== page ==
The outcome of China's leadership transition is just as important to Australia's future as the US presidential race. But the details of what exactly is taking place are not well understood. writes Paul Pennay.
Vietnam is acting like what some have called an enemy of the internet is true. Whether it’s doing a very good job is up for debate, writes a Hanoi resident.
Stephen Conroy slams Google for its hypocritical stance on the government's proposed internet filter. But the Minister has a little China problem of his own.
China puts millions of dollars and employs tens of thousands of people to keep its internet heavily censored -- but enterprising citizens have still found ways around it. The Guardian explains how it's done.
Straight from the Ministry of Truth: the WashPo has a leaked copy of the Chinese government's instructions to news sites on how to report on Google's decision to stop censoring its search results.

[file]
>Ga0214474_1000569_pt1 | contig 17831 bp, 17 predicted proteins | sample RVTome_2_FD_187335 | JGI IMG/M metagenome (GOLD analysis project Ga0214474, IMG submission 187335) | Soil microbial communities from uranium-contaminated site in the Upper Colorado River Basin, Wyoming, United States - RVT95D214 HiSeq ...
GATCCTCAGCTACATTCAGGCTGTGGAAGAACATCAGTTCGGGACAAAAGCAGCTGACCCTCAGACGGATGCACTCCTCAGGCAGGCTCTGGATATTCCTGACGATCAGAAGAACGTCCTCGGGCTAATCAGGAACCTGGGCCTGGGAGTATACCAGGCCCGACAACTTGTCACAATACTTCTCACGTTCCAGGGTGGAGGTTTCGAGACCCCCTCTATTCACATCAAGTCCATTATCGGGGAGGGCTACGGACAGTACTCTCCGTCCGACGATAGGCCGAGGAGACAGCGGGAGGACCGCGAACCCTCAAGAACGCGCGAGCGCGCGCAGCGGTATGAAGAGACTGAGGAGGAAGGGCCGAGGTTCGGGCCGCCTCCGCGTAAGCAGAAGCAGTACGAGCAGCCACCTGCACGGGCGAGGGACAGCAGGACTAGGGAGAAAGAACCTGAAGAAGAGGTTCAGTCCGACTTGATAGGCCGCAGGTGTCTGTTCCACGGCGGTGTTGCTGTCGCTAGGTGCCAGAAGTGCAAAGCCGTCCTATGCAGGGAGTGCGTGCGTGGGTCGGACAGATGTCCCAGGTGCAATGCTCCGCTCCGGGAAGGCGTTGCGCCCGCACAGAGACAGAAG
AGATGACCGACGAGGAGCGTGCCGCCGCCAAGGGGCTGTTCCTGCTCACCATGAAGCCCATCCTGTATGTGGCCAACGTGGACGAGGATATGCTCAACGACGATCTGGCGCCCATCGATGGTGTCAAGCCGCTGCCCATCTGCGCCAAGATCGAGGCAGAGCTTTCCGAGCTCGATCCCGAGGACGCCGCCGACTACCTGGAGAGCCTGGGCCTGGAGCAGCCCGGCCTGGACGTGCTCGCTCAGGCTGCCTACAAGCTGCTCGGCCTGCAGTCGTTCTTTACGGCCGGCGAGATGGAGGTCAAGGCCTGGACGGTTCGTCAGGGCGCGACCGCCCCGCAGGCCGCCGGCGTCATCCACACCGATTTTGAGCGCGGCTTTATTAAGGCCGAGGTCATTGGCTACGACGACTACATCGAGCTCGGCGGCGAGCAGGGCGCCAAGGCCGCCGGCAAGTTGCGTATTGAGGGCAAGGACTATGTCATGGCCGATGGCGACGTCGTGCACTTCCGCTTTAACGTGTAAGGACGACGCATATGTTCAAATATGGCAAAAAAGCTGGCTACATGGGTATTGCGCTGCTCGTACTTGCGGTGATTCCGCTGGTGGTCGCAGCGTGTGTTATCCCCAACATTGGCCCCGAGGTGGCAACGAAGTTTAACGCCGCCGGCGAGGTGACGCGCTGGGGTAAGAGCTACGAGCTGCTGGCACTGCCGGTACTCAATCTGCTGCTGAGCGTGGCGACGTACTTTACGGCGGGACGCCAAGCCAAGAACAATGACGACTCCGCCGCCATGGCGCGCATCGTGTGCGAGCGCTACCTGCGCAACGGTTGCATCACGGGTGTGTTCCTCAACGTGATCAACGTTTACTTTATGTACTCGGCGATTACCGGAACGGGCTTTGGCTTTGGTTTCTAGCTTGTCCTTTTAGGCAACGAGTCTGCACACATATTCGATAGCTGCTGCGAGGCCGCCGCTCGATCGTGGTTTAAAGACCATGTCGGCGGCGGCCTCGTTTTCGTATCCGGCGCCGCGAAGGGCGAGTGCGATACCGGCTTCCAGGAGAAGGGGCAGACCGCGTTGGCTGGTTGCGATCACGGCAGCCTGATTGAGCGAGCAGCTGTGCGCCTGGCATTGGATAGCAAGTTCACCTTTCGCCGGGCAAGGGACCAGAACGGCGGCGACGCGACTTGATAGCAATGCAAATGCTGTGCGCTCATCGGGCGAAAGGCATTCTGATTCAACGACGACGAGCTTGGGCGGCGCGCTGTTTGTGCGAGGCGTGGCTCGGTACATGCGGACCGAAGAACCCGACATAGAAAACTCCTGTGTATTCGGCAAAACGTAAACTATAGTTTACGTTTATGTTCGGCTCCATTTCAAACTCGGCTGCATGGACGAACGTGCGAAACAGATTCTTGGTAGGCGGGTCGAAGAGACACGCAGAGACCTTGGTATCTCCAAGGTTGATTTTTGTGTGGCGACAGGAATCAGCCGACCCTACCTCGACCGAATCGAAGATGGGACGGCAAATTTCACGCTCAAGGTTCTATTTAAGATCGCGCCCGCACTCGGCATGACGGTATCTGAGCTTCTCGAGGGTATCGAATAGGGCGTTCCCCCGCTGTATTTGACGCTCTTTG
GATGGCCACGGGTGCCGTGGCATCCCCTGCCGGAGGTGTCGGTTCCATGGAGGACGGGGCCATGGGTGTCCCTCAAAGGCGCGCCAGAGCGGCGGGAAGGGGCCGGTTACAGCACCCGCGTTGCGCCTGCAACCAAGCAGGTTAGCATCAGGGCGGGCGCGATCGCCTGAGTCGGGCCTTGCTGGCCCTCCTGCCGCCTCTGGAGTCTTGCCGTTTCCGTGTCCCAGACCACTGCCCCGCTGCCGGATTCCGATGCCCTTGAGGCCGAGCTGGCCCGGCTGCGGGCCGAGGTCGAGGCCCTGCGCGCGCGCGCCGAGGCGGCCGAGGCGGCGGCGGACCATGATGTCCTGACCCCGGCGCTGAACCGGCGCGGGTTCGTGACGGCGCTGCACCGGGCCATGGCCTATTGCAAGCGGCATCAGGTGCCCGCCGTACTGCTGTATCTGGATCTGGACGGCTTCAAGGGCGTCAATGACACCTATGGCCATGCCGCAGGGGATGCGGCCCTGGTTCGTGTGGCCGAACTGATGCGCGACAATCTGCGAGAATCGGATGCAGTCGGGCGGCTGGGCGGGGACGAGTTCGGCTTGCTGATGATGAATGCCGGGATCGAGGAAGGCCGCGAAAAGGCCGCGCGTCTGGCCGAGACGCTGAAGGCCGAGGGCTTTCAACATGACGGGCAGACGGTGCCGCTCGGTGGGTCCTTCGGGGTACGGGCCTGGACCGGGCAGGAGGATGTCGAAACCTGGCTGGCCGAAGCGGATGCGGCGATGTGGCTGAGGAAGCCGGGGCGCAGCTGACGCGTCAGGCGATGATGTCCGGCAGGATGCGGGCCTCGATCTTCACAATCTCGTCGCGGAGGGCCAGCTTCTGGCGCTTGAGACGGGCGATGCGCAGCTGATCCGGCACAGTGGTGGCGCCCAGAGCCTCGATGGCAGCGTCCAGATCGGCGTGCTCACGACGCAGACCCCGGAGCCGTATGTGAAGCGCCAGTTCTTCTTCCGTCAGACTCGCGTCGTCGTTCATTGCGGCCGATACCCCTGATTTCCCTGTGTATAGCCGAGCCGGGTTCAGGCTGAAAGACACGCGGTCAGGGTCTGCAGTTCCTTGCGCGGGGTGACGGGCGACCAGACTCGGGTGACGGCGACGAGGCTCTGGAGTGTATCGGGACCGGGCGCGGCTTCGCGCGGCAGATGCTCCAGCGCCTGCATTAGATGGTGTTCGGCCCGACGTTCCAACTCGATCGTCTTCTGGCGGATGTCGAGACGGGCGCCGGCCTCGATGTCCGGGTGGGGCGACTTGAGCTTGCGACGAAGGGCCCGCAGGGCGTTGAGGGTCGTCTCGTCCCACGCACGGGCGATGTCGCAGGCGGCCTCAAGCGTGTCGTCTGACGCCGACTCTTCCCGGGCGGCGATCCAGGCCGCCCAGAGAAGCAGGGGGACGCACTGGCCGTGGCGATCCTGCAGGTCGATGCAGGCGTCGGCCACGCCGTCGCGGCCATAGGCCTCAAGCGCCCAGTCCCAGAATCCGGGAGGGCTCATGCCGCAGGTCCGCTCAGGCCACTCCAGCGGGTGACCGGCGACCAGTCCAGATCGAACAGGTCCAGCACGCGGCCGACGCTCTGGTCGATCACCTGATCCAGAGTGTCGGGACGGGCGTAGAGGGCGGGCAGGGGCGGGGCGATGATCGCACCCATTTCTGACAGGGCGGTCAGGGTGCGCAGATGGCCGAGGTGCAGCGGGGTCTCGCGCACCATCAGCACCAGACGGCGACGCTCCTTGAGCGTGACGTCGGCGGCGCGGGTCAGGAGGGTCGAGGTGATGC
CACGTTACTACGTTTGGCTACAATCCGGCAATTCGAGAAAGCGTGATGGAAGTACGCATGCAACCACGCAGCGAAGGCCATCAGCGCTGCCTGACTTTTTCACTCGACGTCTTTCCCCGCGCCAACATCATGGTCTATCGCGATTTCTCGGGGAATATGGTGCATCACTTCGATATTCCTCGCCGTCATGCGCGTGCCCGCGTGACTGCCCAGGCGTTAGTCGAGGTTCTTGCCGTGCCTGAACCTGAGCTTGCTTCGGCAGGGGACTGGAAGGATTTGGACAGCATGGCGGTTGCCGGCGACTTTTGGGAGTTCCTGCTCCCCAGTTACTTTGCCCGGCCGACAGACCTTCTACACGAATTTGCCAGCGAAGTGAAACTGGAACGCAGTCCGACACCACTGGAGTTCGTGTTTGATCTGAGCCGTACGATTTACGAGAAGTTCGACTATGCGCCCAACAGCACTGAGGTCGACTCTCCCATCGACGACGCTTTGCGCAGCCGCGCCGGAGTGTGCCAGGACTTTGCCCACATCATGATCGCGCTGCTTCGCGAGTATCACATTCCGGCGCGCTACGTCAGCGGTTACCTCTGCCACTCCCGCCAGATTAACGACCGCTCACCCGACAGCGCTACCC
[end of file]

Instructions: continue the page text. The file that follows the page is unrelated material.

Google is keeping track of which of its services are currently being blocked in mainland China. Gmail and News are still accessible, but Blogger and YouTube are no-go zones.
Google co-founder Sergey Brin explains why the company finally decided to stop playing ball with the Chinese government's internet censorship, and says doing business with them reminded him of his childhood in the Soviet Union.
You can't access Facebook or YouTube in China -- but you can freely look at porn. The Chinese government is OK with its citizens sharing pics of their willies -- just not sharing political information.
Google has stopped censoring its search engine results in China today, in what Human Rights Watch has described as “a crucial moment for freedom of expression in China”.